… he made an unexpected discovery – it actually costs less per part to make small batches of stampings than to run off enormous lots.
… Making small batches eliminated the carrying cost of the huge inventories … Even more important, making only a few parts before assembling them […] caused stamping mistakes to show up almost instantly.
The consequences of this latter discovery were enormous. It made [workers] much more concerned about quality and it eliminated the waste of large numbers of defective parts.
… But to make this system work at all […] Ohno needed both extremely skilled and a highly motivated workforce.
– Womack, Jones and Roos, The Machine That Changed The World, p52
Womack, Jones and Roos called this Lean Manufacturing. Later, Mary and Tom Poppendieck proved it also applies to software development. Donald Reinertsen discussed at great length the harm caused by batch work in his book The Principles of Product Development Flow, chapter 5 “Reducing Batch Size”.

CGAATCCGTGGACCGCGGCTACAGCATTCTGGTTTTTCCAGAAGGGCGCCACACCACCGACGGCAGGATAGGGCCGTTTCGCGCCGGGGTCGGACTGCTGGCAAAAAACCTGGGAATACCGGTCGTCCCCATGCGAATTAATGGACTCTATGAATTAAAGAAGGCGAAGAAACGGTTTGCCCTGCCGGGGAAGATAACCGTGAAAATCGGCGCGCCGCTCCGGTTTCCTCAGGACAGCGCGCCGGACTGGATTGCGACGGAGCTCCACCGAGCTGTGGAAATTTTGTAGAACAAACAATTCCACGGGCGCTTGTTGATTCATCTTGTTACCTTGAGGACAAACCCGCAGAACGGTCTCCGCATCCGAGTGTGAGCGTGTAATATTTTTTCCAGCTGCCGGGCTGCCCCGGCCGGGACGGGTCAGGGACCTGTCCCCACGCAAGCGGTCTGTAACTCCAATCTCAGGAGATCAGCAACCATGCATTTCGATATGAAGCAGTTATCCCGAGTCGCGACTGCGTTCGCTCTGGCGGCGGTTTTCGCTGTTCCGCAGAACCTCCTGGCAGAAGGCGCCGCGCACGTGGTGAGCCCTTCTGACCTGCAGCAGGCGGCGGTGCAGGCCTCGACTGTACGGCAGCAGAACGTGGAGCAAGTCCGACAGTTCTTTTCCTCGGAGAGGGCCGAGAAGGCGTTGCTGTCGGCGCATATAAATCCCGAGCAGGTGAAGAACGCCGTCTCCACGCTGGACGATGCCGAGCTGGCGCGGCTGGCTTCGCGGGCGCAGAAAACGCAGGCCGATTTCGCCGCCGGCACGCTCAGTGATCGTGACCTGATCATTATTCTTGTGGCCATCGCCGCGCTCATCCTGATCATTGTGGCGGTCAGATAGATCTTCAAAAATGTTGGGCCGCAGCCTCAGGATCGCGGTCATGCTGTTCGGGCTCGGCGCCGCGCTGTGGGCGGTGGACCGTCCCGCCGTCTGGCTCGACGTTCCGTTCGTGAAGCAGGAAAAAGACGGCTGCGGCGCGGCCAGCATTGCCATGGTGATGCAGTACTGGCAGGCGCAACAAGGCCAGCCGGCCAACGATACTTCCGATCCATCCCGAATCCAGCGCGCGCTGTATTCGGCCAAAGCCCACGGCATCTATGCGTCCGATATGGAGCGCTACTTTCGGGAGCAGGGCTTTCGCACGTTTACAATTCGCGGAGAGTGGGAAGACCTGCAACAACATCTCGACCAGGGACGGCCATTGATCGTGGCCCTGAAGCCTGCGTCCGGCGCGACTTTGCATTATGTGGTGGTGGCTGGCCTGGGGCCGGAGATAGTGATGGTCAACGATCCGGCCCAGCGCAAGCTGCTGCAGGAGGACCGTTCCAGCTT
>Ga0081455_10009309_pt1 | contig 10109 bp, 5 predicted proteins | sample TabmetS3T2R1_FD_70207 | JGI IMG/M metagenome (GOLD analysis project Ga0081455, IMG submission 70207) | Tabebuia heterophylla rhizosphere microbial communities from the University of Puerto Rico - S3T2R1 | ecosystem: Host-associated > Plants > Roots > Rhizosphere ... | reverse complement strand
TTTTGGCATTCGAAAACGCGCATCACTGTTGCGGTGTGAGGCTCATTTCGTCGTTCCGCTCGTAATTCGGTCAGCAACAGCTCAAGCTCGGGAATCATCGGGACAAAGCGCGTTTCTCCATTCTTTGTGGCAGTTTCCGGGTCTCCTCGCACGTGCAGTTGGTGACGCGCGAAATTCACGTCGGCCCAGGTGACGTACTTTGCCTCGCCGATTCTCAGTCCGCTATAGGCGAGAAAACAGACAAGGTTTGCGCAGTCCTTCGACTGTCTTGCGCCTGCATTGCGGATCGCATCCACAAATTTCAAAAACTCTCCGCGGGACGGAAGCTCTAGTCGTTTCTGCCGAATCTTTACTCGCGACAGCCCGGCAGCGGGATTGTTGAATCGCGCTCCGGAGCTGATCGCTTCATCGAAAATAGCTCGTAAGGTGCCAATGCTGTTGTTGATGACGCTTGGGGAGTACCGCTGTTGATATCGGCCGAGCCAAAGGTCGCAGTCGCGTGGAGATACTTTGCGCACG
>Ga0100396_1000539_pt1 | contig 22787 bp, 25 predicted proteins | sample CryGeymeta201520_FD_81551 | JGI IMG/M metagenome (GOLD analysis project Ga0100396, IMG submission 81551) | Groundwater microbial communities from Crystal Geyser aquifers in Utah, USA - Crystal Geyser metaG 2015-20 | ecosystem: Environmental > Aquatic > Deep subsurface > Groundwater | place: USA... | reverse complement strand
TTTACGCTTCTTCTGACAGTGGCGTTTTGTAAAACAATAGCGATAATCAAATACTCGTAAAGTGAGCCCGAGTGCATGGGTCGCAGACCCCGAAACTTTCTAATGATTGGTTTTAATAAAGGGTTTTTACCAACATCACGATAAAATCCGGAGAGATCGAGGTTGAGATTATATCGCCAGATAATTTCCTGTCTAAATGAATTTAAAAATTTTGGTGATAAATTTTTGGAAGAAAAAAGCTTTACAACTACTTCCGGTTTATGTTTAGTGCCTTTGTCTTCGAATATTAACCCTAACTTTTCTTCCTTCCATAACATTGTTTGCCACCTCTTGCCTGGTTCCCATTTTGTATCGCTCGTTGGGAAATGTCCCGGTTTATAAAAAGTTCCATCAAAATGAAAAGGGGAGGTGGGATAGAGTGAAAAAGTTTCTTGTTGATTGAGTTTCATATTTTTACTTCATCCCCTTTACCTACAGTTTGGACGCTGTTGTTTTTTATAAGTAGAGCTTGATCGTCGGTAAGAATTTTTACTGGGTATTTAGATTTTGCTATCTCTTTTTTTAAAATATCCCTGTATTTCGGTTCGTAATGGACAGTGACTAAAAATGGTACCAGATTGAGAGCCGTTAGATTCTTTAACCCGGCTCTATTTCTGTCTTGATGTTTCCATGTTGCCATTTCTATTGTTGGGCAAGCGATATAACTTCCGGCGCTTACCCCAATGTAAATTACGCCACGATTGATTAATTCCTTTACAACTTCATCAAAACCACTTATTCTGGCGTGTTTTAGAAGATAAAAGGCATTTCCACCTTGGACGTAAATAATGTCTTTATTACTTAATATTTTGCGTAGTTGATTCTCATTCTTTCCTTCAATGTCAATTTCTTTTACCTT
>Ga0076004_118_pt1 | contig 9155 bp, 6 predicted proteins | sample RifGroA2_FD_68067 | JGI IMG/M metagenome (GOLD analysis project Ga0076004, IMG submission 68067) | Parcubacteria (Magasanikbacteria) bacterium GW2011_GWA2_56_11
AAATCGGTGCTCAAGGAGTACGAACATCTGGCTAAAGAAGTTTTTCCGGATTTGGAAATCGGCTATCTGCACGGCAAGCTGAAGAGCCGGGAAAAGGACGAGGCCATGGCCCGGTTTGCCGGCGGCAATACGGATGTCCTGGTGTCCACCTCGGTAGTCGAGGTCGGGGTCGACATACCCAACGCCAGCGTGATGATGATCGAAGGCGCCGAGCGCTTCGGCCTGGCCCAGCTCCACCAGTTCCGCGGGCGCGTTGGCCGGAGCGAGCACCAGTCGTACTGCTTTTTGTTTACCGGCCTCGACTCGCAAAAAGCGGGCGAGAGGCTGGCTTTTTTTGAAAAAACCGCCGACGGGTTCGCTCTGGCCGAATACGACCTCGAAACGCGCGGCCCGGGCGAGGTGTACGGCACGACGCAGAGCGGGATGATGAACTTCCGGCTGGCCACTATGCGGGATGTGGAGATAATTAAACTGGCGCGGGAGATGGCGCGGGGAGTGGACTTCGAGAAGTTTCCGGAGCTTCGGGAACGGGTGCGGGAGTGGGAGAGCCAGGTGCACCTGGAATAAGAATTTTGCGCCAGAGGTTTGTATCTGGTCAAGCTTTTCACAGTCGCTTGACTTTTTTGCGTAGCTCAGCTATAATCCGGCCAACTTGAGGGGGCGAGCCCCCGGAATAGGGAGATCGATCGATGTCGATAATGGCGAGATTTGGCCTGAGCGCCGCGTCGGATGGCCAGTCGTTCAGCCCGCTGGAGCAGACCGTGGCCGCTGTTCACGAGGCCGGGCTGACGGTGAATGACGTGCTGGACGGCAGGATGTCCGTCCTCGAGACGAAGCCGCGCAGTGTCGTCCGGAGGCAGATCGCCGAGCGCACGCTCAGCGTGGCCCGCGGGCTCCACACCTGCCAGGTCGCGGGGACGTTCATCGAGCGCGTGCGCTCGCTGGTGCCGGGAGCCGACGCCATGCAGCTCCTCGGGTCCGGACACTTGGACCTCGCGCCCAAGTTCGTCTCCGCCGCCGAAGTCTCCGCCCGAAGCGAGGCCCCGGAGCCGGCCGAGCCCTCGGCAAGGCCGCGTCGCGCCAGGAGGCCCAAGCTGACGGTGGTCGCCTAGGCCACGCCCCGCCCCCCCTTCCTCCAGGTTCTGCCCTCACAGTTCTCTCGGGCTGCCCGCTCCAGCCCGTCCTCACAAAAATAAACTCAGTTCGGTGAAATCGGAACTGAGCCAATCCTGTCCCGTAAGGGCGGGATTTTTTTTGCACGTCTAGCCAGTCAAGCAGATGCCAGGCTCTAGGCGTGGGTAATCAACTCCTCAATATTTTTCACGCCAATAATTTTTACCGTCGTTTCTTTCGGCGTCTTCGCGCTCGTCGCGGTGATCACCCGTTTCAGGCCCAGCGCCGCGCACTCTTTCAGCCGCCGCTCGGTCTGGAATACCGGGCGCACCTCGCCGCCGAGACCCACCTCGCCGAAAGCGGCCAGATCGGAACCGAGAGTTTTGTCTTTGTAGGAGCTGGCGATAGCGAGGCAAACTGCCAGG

The bigger the batch size, the more work we have in progress. The more work in progress the more inventory we have. Inventory is just money stuck into the system.
It is stuck into the system because the organisation invested quite a lot of money to create this inventory consisting of all the code that lies around on all those parallel branches. But this investment does not generate any revenue for the organisation. As long as we have not merged back into mainline, deployed the code into production and released it to the end-users, it does not create any value. Only when this code gets into production in the hands of the users it will generate feedback on how it behaves in production and how it is being used by the users. Only then we can take new decisions and come up with new ideas on how to find new ways to delight the user and solve their problems and needs. This will have an enormous impact on business growth and opportunities.